2. carol Says:

    I appreciate your comment. Protest movements throughout time have been led by the young, as they should be. They are hoping to create the kind of world they want to live in. It is an aggressive political uprising, as it must be to counter the powerful forces that are controlling our country. Internal awakenings have no meaning unless they result in action in the world. Jesus took a similar action when he threw the moneychangers out of the temple.

    • John Webber Says:

      I share this enlightening information quoting Eckhart Tolle’s book “A New Earth” … I think this reflects the egoic mindset of most people on both sides of the political spectrum and I hope you and I can rise above this and share the light of awareness.

      THE BACKGROUND UNHAPPINESS

      “The ego creates separation, and separation creates suffering. The ego is therefore clearly pathological. Apart from the obvious ones such as anger, hatred, and so on, there are other more subtle forms of negativity that are so common they are usually not recognized as sch, for example, impatience, irritation, nervousness, and being “fed up.”

      These constitute the background unhappiness that is many people’s predominant inner state. You need to be extremely alert and absolutely present to be able to detect them. Whenever you do, it is a moment of awakening, of disidentification from the mind.

      Here is one of the most common negative states that is easily overlooked, precisely because it is so common, so normal. You may be familiar with it. Do you often experience a feeling of discontent that could best be described as a kind of background resentment? It may be either specific or nonspecific. Many people spend a large part of their lives in that state. They are so identified with it that they cannot stand back and see it.

      Underlying that feeling are certain unconsciously held beliefs, that is to say, thoughts. You think these thoughts in the same way that you dream your dreams when you are asleep. In other words, you don’t know you are thinking those thoughts, just as the dreamer doesn’t know he is dreaming.

      Here are some of the most common unconscious thoughts that feed the feeling of discontent or background resentment. I have stripped away the content from those thoughts so that the bare structure remains. They become more clearly visible that way. Whenever there is unhappiness in the background of your life (or even in the foreground), you can see which of these thoughts applies and fill in your own content according to your personal situation:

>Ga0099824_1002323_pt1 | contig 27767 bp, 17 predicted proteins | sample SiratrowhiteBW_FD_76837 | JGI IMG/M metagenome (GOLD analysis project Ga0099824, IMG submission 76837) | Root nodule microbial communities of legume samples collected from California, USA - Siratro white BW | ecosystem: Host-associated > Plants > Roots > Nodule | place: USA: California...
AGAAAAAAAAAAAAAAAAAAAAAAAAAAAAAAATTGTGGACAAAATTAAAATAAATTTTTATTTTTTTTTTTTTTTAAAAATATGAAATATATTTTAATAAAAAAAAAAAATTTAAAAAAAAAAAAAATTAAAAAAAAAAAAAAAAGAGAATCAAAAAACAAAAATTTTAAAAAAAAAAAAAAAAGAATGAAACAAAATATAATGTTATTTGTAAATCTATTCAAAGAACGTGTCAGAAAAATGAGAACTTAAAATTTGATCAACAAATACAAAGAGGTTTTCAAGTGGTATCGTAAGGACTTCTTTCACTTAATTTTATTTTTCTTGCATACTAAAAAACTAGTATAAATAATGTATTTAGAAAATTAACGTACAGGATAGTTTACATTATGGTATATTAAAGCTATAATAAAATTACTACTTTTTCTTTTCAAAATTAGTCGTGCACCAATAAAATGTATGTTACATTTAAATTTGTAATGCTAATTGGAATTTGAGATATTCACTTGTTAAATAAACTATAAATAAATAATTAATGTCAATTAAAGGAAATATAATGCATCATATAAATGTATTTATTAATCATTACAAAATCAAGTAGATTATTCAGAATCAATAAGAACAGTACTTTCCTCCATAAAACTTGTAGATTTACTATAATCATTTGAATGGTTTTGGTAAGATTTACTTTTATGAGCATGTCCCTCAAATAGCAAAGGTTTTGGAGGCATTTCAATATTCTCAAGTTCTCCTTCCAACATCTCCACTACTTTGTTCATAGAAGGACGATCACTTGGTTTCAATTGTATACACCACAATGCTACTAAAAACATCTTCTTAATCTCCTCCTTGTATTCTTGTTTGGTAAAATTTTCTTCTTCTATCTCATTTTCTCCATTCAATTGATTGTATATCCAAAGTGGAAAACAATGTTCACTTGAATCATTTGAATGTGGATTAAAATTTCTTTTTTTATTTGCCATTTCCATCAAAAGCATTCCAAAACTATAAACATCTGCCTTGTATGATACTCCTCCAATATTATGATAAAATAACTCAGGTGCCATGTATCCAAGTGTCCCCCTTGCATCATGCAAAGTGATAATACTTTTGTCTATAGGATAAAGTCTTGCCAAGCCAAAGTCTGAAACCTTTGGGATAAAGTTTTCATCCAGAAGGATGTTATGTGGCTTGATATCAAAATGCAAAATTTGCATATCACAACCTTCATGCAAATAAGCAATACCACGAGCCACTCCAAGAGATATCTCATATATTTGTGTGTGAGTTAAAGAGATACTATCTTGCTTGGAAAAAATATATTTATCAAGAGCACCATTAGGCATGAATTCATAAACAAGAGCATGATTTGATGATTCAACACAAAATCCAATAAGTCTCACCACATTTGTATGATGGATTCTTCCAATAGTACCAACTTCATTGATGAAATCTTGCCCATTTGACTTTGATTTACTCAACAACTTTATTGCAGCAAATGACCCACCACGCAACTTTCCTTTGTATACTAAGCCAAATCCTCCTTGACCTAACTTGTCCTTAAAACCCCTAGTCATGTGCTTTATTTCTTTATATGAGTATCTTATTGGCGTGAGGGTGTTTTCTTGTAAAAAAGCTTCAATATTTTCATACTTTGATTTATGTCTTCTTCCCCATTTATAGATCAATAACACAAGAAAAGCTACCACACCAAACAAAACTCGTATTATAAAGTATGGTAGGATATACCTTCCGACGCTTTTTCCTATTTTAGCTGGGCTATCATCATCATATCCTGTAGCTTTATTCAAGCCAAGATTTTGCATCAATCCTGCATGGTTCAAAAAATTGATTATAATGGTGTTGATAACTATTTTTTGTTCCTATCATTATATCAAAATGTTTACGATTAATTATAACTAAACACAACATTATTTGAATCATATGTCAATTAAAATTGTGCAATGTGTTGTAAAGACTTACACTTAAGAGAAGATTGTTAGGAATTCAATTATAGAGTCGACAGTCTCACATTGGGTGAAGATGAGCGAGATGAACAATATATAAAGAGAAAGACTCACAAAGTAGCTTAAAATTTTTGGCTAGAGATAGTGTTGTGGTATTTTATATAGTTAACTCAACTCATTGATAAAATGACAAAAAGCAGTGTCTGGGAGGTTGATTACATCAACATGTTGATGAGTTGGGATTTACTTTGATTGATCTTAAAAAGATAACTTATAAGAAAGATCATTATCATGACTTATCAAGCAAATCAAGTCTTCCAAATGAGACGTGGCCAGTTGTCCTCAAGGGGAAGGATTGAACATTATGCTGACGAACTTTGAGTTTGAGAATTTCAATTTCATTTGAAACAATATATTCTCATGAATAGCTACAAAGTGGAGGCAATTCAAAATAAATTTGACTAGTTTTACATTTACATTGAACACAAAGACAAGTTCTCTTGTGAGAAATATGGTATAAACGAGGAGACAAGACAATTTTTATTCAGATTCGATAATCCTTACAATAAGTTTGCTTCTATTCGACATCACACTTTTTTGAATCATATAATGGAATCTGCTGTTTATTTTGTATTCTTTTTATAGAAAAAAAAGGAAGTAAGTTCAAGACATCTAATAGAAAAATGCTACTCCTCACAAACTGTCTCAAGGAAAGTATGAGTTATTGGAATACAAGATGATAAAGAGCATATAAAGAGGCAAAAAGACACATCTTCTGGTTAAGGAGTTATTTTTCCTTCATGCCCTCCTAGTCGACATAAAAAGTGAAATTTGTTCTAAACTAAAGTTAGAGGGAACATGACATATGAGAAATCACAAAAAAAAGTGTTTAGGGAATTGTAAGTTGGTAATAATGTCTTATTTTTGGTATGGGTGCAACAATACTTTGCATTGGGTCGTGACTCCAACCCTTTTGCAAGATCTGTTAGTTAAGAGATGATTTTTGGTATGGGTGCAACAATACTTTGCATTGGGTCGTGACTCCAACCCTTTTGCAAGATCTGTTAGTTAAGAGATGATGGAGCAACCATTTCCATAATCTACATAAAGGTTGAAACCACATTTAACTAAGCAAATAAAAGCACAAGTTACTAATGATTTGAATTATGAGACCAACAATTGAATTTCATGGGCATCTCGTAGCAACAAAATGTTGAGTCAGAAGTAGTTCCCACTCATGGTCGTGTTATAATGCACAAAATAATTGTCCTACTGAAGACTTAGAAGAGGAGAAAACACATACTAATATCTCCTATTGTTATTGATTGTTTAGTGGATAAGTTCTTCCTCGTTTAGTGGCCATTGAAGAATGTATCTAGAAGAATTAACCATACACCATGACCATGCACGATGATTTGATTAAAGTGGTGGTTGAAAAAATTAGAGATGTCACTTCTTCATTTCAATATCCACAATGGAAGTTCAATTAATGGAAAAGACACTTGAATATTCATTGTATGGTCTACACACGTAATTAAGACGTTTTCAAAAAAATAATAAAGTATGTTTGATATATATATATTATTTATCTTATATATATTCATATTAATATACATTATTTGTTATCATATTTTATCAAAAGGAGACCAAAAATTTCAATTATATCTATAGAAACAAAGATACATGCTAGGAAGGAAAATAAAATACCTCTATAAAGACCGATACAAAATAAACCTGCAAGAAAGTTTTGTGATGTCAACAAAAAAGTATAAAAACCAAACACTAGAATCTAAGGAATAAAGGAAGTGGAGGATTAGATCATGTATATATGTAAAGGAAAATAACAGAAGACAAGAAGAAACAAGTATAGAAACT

“There is something that needs to happen in my life before I can be at peace (happy, fulfilled, etc.). And I resent that it hasn’t happened yet. Maybe my resentment will finally make it happen.”

      “Something happened in the past that should not have happened, and I resent that. If that hadn’t happened, I would be at peace now.”

      “Something is happening now that should not be happening, and it is preventing me from being at peace now.”

      Often the unconscious beliefs are directed toward a person and so “happening” becomes “doing”:

      “You should do this or that so that I can be at peace. And I resent that you haven’t done it yet. Maybe my resentment will make you do it.”

      “Something you (or I) did, said, or failed to do in the past is preventing me from being at peace now.”

      “What you are doing or failing to do now is preventing me from being at peace.”

      Here’s a link to the book if you have any inclination to exploring spiritulity
      http://socialdivamarketing.com/EckhartTolleANewEarth.pdf

  3. carol Says:

    Please be careful, John, with your spiritual proselytizing to others, especially people you don’t know. People must take their own spiritual journeys, and if you were truly wise, you would know that. But it is good that you are one your way and have found Eckhart Tolle. Keep reading, including my blog. Thank you for your interest!

  4. John Webber Says:

    My words were few … and your response revealing. Thank you for encouraging me to keep reading.